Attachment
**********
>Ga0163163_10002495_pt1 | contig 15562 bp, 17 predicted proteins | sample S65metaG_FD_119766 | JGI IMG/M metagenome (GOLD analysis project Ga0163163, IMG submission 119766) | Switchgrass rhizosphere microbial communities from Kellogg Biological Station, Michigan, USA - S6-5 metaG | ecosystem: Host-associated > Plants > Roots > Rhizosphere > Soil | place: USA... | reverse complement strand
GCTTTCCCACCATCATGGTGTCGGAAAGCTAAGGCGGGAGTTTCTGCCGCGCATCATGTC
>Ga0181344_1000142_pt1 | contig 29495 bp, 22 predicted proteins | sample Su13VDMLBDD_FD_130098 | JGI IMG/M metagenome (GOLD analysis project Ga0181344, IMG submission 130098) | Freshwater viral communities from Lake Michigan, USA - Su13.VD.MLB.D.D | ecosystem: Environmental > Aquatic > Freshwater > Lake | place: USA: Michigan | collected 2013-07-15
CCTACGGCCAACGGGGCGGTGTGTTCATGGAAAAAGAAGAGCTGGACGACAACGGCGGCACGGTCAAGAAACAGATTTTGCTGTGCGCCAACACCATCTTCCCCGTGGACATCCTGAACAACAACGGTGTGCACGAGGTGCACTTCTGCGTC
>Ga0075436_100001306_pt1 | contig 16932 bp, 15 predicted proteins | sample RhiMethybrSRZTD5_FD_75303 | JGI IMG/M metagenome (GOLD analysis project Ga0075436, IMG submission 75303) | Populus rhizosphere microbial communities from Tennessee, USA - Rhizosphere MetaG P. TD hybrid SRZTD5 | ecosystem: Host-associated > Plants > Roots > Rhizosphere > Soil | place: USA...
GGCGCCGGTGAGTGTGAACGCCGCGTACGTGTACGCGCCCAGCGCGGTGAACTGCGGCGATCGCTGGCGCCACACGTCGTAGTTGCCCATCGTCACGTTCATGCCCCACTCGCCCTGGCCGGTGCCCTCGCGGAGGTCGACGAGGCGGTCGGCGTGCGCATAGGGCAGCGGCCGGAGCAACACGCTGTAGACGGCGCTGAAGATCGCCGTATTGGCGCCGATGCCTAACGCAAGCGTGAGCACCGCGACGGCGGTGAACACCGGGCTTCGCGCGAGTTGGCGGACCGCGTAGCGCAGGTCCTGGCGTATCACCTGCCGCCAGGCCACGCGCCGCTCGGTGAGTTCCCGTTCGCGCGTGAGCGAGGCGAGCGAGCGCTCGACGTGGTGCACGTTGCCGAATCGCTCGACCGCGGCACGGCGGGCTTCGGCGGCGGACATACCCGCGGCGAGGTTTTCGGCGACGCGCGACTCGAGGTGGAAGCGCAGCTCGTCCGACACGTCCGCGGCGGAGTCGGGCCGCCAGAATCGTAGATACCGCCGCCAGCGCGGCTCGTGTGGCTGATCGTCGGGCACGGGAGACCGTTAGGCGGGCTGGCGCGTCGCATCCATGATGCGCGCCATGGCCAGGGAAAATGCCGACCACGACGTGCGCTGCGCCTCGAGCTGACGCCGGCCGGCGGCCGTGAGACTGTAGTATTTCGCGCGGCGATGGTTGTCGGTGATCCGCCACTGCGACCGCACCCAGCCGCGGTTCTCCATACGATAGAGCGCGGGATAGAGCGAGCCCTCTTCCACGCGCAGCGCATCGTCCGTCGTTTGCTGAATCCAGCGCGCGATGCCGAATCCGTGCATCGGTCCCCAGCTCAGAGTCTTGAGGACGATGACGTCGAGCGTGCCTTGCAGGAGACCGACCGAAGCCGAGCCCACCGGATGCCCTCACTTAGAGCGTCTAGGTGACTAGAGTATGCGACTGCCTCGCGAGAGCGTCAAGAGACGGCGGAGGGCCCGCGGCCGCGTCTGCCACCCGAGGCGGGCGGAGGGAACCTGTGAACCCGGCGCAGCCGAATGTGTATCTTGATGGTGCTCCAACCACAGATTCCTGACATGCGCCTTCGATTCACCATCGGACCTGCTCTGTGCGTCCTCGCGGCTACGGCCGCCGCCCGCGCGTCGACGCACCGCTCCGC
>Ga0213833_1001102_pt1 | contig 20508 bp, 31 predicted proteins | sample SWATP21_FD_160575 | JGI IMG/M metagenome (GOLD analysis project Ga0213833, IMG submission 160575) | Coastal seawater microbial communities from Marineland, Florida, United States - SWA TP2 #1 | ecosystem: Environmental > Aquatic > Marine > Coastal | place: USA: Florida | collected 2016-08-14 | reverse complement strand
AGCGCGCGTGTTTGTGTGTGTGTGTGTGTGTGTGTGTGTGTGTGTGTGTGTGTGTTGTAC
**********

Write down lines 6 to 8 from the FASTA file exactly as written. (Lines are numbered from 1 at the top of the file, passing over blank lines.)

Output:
GGCGCCGGTGAGTGTGAACGCCGCGTACGTGTACGCGCCCAGCGCGGTGAACTGCGGCGATCGCTGGCGCCACACGTCGTAGTTGCCCATCGTCACGTTCATGCCCCACTCGCCCTGGCCGGTGCCCTCGCGGAGGTCGACGAGGCGGTCGGCGTGCGCATAGGGCAGCGGCCGGAGCAACACGCTGTAGACGGCGCTGAAGATCGCCGTATTGGCGCCGATGCCTAACGCAAGCGTGAGCACCGCGACGGCGGTGAACACCGGGCTTCGCGCGAGTTGGCGGACCGCGTAGCGCAGGTCCTGGCGTATCACCTGCCGCCAGGCCACGCGCCGCTCGGTGAGTTCCCGTTCGCGCGTGAGCGAGGCGAGCGAGCGCTCGACGTGGTGCACGTTGCCGAATCGCTCGACCGCGGCACGGCGGGCTTCGGCGGCGGACATACCCGCGGCGAGGTTTTCGGCGACGCGCGACTCGAGGTGGAAGCGCAGCTCGTCCGACACGTCCGCGGCGGAGTCGGGCCGCCAGAATCGTAGATACCGCCGCCAGCGCGGCTCGTGTGGCTGATCGTCGGGCACGGGAGACCGTTAGGCGGGCTGGCGCGTCGCATCCATGATGCGCGCCATGGCCAGGGAAAATGCCGACCACGACGTGCGCTGCGCCTCGAGCTGACGCCGGCCGGCGGCCGTGAGACTGTAGTATTTCGCGCGGCGATGGTTGTCGGTGATCCGCCACTGCGACCGCACCCAGCCGCGGTTCTCCATACGATAGAGCGCGGGATAGAGCGAGCCCTCTTCCACGCGCAGCGCATCGTCCGTCGTTTGCTGAATCCAGCGCGCGATGCCGAATCCGTGCATCGGTCCCCAGCTCAGAGTCTTGAGGACGATGACGTCGAGCGTGCCTTGCAGGAGACCGACCGAAGCCGAGCCCACCGGATGCCCTCACTTAGAGCGTCTAGGTGACTAGAGTATGCGACTGCCTCGCGAGAGCGTCAAGAGACGGCGGAGGGCCCGCGGCCGCGTCTGCCACCCGAGGCGGGCGGAGGGAACCTGTGAACCCGGCGCAGCCGAATGTGTATCTTGATGGTGCTCCAACCACAGATTCCTGACATGCGCCTTCGATTCACCATCGGACCTGCTCTGTGCGTCCTCGCGGCTACGGCCGCCGCCCGCGCGTCGACGCACCGCTCCGC
>Ga0213833_1001102_pt1 | contig 20508 bp, 31 predicted proteins | sample SWATP21_FD_160575 | JGI IMG/M metagenome (GOLD analysis project Ga0213833, IMG submission 160575) | Coastal seawater microbial communities from Marineland, Florida, United States - SWA TP2 #1 | ecosystem: Environmental > Aquatic > Marine > Coastal | place: USA: Florida | collected 2016-08-14 | reverse complement strand
AGCGCGCGTGTTTGTGTGTGTGTGTGTGTGTGTGTGTGTGTGTGTGTGTGTGTGTTGTAC